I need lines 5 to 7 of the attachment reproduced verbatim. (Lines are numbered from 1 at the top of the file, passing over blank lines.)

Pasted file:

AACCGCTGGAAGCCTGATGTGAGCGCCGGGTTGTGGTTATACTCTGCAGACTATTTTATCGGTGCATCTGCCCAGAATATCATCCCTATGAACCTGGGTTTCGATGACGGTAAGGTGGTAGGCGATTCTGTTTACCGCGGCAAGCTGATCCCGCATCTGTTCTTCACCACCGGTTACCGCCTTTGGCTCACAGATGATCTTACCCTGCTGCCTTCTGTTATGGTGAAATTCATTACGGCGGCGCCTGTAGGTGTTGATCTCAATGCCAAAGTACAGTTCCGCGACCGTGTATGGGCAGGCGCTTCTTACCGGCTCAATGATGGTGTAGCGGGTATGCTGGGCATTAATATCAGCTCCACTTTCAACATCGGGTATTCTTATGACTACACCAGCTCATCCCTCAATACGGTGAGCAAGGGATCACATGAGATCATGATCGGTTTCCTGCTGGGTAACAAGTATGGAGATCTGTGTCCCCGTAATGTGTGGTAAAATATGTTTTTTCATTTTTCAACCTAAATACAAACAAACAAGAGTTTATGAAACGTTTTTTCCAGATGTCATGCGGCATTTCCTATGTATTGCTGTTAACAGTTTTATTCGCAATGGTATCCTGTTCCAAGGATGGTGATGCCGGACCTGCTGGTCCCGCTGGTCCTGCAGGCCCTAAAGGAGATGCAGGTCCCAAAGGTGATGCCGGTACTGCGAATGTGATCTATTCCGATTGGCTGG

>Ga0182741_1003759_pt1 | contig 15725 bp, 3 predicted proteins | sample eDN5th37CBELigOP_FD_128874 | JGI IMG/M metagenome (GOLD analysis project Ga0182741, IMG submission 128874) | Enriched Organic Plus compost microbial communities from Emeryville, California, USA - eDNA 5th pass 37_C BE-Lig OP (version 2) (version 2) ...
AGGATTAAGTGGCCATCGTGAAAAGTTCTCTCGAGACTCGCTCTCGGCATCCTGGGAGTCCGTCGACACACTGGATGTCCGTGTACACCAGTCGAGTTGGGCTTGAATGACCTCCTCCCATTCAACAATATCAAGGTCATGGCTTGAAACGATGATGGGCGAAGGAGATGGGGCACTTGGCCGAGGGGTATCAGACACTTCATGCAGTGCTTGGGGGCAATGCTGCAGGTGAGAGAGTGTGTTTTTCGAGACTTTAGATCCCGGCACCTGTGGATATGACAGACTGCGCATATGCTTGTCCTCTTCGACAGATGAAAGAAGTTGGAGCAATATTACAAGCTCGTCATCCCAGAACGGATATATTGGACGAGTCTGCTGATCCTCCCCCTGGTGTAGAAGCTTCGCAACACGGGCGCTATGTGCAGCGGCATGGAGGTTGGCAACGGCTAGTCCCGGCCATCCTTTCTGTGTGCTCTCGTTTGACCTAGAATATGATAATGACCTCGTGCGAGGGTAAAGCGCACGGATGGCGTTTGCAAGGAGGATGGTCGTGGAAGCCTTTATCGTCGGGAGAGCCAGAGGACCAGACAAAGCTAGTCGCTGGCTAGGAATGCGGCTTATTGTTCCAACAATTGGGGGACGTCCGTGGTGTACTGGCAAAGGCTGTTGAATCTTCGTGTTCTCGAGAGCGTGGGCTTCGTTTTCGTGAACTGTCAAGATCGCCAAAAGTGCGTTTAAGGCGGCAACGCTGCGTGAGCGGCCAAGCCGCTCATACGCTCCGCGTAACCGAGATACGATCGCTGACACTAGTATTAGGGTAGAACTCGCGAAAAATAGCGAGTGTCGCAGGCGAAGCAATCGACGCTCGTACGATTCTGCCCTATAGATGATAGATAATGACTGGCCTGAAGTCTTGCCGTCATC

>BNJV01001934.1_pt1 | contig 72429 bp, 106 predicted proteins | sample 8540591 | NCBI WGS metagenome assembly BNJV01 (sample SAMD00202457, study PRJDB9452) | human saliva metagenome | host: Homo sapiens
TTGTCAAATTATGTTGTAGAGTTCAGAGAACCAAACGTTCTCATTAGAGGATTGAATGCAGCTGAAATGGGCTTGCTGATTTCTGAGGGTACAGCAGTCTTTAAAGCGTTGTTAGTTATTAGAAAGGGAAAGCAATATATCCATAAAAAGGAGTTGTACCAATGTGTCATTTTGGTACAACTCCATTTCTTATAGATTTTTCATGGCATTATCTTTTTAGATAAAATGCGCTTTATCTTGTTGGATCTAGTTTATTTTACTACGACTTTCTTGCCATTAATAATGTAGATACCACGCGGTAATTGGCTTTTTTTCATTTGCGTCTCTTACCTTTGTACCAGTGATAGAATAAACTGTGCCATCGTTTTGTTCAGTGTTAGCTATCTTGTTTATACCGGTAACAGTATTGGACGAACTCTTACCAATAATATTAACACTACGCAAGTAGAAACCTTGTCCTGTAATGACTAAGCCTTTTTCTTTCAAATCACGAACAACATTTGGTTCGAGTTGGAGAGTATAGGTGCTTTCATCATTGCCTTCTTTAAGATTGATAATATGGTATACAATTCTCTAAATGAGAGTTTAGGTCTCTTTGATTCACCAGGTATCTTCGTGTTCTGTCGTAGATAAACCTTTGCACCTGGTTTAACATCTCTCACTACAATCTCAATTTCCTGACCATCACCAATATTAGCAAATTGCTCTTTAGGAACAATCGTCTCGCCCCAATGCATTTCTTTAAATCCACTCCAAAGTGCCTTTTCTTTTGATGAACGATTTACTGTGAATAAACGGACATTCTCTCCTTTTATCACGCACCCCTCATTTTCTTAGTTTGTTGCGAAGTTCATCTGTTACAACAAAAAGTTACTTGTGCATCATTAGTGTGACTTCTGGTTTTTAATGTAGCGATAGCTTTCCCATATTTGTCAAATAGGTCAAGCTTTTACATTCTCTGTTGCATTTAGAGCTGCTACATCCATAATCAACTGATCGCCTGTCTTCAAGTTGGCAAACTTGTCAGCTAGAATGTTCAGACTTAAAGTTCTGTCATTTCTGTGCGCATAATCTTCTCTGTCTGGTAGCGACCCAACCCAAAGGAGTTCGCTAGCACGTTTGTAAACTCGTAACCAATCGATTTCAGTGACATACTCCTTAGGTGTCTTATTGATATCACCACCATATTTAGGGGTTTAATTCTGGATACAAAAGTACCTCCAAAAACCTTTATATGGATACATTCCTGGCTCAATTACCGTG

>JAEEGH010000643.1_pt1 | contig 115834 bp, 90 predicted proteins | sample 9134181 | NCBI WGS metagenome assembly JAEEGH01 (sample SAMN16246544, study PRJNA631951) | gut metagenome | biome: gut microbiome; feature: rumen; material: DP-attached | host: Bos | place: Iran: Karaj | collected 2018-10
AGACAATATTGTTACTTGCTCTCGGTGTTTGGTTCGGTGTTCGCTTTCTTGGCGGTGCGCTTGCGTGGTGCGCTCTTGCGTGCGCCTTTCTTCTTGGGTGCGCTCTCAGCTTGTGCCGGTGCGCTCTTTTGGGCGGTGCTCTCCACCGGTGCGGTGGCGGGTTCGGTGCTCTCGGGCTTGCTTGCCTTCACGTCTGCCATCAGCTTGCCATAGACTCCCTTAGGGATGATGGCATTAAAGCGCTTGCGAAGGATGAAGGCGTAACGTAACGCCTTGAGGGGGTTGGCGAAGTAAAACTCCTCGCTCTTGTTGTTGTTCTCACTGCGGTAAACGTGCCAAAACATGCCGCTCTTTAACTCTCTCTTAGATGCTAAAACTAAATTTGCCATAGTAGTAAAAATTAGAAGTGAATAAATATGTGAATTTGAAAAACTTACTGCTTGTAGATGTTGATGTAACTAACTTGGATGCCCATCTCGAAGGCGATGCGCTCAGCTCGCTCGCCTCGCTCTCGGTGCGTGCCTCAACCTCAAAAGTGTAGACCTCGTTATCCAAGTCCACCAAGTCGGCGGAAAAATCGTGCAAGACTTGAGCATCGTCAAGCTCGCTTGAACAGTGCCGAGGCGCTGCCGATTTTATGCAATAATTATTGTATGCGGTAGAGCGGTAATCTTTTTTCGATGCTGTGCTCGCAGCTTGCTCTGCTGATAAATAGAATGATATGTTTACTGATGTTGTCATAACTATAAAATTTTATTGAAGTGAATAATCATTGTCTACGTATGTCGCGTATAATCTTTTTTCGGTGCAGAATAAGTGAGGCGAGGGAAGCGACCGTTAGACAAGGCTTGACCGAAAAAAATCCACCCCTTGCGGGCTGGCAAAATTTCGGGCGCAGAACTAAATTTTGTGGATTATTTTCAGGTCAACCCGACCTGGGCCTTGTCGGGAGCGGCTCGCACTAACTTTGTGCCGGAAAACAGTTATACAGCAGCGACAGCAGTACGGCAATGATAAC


TTGTCAAATTATGTTGTAGAGTTCAGAGAACCAAACGTTCTCATTAGAGGATTGAATGCAGCTGAAATGGGCTTGCTGATTTCTGAGGGTACAGCAGTCTTTAAAGCGTTGTTAGTTATTAGAAAGGGAAAGCAATATATCCATAAAAAGGAGTTGTACCAATGTGTCATTTTGGTACAACTCCATTTCTTATAGATTTTTCATGGCATTATCTTTTTAGATAAAATGCGCTTTATCTTGTTGGATCTAGTTTATTTTACTACGACTTTCTTGCCATTAATAATGTAGATACCACGCGGTAATTGGCTTTTTTTCATTTGCGTCTCTTACCTTTGTACCAGTGATAGAATAAACTGTGCCATCGTTTTGTTCAGTGTTAGCTATCTTGTTTATACCGGTAACAGTATTGGACGAACTCTTACCAATAATATTAACACTACGCAAGTAGAAACCTTGTCCTGTAATGACTAAGCCTTTTTCTTTCAAATCACGAACAACATTTGGTTCGAGTTGGAGAGTATAGGTGCTTTCATCATTGCCTTCTTTAAGATTGATAATATGGTATACAATTCTCTAAATGAGAGTTTAGGTCTCTTTGATTCACCAGGTATCTTCGTGTTCTGTCGTAGATAAACCTTTGCACCTGGTTTAACATCTCTCACTACAATCTCAATTTCCTGACCATCACCAATATTAGCAAATTGCTCTTTAGGAACAATCGTCTCGCCCCAATGCATTTCTTTAAATCCACTCCAAAGTGCCTTTTCTTTTGATGAACGATTTACTGTGAATAAACGGACATTCTCTCCTTTTATCACGCACCCCTCATTTTCTTAGTTTGTTGCGAAGTTCATCTGTTACAACAAAAAGTTACTTGTGCATCATTAGTGTGACTTCTGGTTTTTAATGTAGCGATAGCTTTCCCATATTTGTCAAATAGGTCAAGCTTTTACATTCTCTGTTGCATTTAGAGCTGCTACATCCATAATCAACTGATCGCCTGTCTTCAAGTTGGCAAACTTGTCAGCTAGAATGTTCAGACTTAAAGTTCTGTCATTTCTGTGCGCATAATCTTCTCTGTCTGGTAGCGACCCAACCCAAAGGAGTTCGCTAGCACGTTTGTAAACTCGTAACCAATCGATTTCAGTGACATACTCCTTAGGTGTCTTATTGATATCACCACCATATTTAGGGGTTTAATTCTGGATACAAAAGTACCTCCAAAAACCTTTATATGGATACATTCCTGGCTCAATTACCGTG

>JAEEGH010000643.1_pt1 | contig 115834 bp, 90 predicted proteins | sample 9134181 | NCBI WGS metagenome assembly JAEEGH01 (sample SAMN16246544, study PRJNA631951) | gut metagenome | biome: gut microbiome; feature: rumen; material: DP-attached | host: Bos | place: Iran: Karaj | collected 2018-10
AGACAATATTGTTACTTGCTCTCGGTGTTTGGTTCGGTGTTCGCTTTCTTGGCGGTGCGCTTGCGTGGTGCGCTCTTGCGTGCGCCTTTCTTCTTGGGTGCGCTCTCAGCTTGTGCCGGTGCGCTCTTTTGGGCGGTGCTCTCCACCGGTGCGGTGGCGGGTTCGGTGCTCTCGGGCTTGCTTGCCTTCACGTCTGCCATCAGCTTGCCATAGACTCCCTTAGGGATGATGGCATTAAAGCGCTTGCGAAGGATGAAGGCGTAACGTAACGCCTTGAGGGGGTTGGCGAAGTAAAACTCCTCGCTCTTGTTGTTGTTCTCACTGCGGTAAACGTGCCAAAACATGCCGCTCTTTAACTCTCTCTTAGATGCTAAAACTAAATTTGCCATAGTAGTAAAAATTAGAAGTGAATAAATATGTGAATTTGAAAAACTTACTGCTTGTAGATGTTGATGTAACTAACTTGGATGCCCATCTCGAAGGCGATGCGCTCAGCTCGCTCGCCTCGCTCTCGGTGCGTGCCTCAACCTCAAAAGTGTAGACCTCGTTATCCAAGTCCACCAAGTCGGCGGAAAAATCGTGCAAGACTTGAGCATCGTCAAGCTCGCTTGAACAGTGCCGAGGCGCTGCCGATTTTATGCAATAATTATTGTATGCGGTAGAGCGGTAATCTTTTTTCGATGCTGTGCTCGCAGCTTGCTCTGCTGATAAATAGAATGATATGTTTACTGATGTTGTCATAACTATAAAATTTTATTGAAGTGAATAATCATTGTCTACGTATGTCGCGTATAATCTTTTTTCGGTGCAGAATAAGTGAGGCGAGGGAAGCGACCGTTAGACAAGGCTTGACCGAAAAAAATCCACCCCTTGCGGGCTGGCAAAATTTCGGGCGCAGAACTAAATTTTGTGGATTATTTTCAGGTCAACCCGACCTGGGCCTTGTCGGGAGCGGCTCGCACTAACTTTGTGCCGGAAAACAGTTATACAGCAGCGACAGCAGTACGGCAATGATAAC